|It returns the row count. I.e. the count of the number of rows that are affected by the mentioned DML statements by the programmer in the PL/SQL code like INSERT, DELETE and UPDATE or the number of rows that are returned by SELECT INTO statement.
Scenario: To update the marks of all students in a table ‘student’ in English Subject having column ‘subject’ by 10.
UPDATE students SET marks = marks+10 where subject = 'English';
IF sql%NOTFOUND THEN dbms_output.put_line ('No records of English subject are updated');
ELSIF sql%FOUND THEN affected rows: = affected rows%rowcount
dbms_output.put_line('Congrats ..Records Updated' || affected_rows);
2. Explicit Cursors
Explicit Cursors are those cursors that are defined by programmers to have more control over the Context Area (where the results of SQL queries are stored). These cursors need to be first defined in the declaration block of the PL/SQL program. It is created for the SQL statements that return more than one row after processing them. There is a specific procedure that needs to be followed for using an Explicit Cursor. Steps to use Explicit Cursor are mentioned below:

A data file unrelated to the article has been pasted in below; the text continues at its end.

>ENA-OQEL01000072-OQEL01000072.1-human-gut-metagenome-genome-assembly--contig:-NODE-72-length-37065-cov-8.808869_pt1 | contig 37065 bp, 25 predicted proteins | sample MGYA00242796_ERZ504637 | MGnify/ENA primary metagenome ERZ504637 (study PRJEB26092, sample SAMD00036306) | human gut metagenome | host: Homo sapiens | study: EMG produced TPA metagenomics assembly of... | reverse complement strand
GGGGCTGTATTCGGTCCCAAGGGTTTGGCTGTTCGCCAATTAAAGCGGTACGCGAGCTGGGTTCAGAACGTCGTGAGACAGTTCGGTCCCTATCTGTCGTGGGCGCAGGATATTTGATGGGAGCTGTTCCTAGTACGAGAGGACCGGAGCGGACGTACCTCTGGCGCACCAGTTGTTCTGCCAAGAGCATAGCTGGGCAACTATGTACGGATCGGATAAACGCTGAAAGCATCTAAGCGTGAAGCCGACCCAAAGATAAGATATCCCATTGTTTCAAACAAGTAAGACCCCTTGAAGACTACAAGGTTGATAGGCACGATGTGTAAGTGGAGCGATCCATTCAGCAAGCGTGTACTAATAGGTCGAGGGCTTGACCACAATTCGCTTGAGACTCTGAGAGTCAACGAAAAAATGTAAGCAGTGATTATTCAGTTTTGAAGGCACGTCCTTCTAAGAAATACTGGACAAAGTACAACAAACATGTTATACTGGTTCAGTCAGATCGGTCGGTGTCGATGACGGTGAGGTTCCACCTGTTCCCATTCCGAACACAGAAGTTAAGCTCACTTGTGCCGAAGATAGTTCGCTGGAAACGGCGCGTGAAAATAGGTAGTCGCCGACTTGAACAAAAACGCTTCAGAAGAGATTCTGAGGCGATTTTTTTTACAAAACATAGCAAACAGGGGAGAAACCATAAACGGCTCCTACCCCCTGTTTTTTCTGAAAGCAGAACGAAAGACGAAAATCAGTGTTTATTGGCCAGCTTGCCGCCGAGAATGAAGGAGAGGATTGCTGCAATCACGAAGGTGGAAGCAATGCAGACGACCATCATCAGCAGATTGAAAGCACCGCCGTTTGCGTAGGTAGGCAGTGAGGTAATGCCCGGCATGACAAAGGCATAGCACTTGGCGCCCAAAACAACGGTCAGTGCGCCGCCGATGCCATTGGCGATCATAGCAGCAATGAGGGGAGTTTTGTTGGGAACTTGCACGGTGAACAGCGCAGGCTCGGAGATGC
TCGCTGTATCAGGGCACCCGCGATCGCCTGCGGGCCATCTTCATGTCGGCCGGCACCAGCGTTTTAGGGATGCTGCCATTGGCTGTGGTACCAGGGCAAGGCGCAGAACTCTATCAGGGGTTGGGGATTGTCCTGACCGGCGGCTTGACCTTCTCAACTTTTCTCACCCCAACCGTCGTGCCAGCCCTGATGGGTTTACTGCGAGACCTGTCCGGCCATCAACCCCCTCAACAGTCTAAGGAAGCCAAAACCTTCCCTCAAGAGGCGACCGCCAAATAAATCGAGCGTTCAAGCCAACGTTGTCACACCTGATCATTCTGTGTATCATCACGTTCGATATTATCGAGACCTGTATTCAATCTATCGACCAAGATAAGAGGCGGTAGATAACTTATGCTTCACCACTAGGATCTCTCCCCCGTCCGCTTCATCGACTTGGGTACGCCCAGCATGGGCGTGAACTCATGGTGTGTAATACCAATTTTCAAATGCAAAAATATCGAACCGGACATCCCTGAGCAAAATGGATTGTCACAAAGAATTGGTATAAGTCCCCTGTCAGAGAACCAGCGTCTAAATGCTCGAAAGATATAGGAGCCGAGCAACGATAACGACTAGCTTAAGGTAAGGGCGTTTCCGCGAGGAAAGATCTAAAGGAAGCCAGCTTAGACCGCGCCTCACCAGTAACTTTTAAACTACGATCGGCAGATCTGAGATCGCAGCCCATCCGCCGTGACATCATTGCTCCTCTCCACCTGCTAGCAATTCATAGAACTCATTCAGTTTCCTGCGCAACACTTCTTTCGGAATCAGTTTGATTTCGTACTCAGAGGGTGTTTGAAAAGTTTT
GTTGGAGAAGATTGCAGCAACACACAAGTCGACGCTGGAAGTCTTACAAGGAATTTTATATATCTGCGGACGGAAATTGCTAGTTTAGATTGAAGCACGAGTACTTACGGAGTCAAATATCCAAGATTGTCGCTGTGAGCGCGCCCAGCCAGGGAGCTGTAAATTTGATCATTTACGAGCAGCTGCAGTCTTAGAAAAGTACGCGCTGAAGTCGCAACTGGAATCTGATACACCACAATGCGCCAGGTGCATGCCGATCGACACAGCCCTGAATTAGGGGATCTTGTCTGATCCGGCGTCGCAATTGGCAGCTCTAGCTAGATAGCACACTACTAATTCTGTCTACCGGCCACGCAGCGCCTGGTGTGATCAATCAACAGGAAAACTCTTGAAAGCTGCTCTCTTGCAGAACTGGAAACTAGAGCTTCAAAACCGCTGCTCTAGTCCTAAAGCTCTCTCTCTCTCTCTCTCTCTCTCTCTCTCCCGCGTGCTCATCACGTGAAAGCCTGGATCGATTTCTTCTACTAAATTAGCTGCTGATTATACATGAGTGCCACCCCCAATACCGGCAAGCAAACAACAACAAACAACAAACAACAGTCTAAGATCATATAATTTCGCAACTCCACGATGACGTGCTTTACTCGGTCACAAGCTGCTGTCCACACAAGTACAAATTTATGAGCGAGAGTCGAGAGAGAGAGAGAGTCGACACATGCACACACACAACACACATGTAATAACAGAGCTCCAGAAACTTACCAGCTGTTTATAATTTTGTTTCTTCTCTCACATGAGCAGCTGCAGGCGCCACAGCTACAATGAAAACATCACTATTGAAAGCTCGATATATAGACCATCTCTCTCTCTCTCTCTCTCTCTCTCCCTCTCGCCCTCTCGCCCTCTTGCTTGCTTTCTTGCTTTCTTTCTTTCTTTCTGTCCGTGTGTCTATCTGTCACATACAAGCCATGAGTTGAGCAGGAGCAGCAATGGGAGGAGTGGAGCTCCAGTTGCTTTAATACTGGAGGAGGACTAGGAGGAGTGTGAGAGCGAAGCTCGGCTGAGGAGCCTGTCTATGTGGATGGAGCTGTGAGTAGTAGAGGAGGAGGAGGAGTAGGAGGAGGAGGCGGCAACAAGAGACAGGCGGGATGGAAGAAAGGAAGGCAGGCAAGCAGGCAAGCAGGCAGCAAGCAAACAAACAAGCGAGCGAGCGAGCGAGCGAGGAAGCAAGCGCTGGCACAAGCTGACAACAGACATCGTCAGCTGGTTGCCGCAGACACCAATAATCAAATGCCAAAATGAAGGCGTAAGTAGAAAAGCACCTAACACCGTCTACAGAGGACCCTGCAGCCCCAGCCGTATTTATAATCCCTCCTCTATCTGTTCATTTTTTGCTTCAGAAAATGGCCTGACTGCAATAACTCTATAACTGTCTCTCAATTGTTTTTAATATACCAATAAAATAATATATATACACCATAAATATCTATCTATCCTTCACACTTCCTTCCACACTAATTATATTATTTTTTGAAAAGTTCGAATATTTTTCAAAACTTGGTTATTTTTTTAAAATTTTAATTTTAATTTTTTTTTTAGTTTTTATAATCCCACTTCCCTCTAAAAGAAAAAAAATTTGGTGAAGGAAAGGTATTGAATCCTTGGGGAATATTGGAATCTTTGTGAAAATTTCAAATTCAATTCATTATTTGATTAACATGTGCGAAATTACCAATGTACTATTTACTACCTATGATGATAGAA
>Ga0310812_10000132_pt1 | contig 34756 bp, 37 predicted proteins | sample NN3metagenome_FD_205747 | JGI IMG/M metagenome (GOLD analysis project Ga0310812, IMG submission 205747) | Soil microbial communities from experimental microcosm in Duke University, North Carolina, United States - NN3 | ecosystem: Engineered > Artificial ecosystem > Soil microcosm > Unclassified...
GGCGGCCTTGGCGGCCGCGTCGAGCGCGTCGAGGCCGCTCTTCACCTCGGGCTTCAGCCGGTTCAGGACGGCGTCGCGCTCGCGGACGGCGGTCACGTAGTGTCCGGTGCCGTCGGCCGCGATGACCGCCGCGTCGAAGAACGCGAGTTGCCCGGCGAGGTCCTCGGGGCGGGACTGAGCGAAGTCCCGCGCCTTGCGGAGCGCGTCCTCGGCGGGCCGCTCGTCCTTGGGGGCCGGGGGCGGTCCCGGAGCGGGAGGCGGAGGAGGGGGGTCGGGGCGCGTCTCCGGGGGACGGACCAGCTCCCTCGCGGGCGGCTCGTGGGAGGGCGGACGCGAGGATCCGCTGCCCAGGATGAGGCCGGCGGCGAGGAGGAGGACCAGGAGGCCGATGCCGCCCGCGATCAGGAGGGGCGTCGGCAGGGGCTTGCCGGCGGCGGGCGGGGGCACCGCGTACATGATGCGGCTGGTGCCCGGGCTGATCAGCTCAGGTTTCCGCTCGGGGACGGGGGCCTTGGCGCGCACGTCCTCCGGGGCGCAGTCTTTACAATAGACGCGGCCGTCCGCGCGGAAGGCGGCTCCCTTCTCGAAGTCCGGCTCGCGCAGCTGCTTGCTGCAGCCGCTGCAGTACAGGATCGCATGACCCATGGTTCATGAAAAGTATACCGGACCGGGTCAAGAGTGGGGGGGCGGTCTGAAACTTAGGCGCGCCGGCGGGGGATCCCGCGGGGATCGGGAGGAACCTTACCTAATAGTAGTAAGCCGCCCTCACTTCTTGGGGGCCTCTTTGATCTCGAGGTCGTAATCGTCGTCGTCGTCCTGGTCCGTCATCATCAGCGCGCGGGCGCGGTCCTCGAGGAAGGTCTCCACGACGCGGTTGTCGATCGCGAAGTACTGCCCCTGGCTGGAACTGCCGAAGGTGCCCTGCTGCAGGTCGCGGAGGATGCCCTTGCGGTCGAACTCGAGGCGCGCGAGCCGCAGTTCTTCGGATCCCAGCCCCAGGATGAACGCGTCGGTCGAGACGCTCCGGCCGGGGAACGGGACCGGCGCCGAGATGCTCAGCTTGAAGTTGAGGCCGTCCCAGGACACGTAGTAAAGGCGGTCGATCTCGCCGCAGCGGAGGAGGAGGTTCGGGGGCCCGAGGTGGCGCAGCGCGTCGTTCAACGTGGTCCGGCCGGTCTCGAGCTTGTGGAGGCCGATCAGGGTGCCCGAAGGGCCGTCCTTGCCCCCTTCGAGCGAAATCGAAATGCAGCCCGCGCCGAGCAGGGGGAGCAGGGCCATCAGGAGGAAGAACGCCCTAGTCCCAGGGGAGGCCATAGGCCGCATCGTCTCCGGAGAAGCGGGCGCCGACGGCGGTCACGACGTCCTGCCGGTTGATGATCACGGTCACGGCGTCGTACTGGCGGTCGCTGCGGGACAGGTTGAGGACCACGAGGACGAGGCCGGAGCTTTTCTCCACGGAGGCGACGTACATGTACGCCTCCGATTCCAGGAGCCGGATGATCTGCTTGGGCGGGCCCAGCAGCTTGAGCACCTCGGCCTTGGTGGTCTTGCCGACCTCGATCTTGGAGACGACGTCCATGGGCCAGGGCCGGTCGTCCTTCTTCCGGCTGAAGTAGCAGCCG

1. Declare the cursor: It is used to give a name to the context area/cursor along with the select statement that needs to be executed.
CURSOR cursor_name IS SELECT statement;
2. Open the cursor: Opening a cursor, allocates the memory to it and make it available to fetch the records returned by the SQL statement.
3. Fetch the cursor: In this process, one row is accessed at a time. The SELECT statement is executed and the fetched rows are stored in the context area. It fetches the records and assigns them to a variable defined.
FETCH cursor_name INTO variable;
4. Close the cursor: This step is used to close the cursor opened above to deallocate the memory once all the rows stored are fetched successfully.
Scenario: Retrieve the name, address and overall percentage of students in a table
‘student’ having columns ‘name’, ‘address’ and ‘percentage’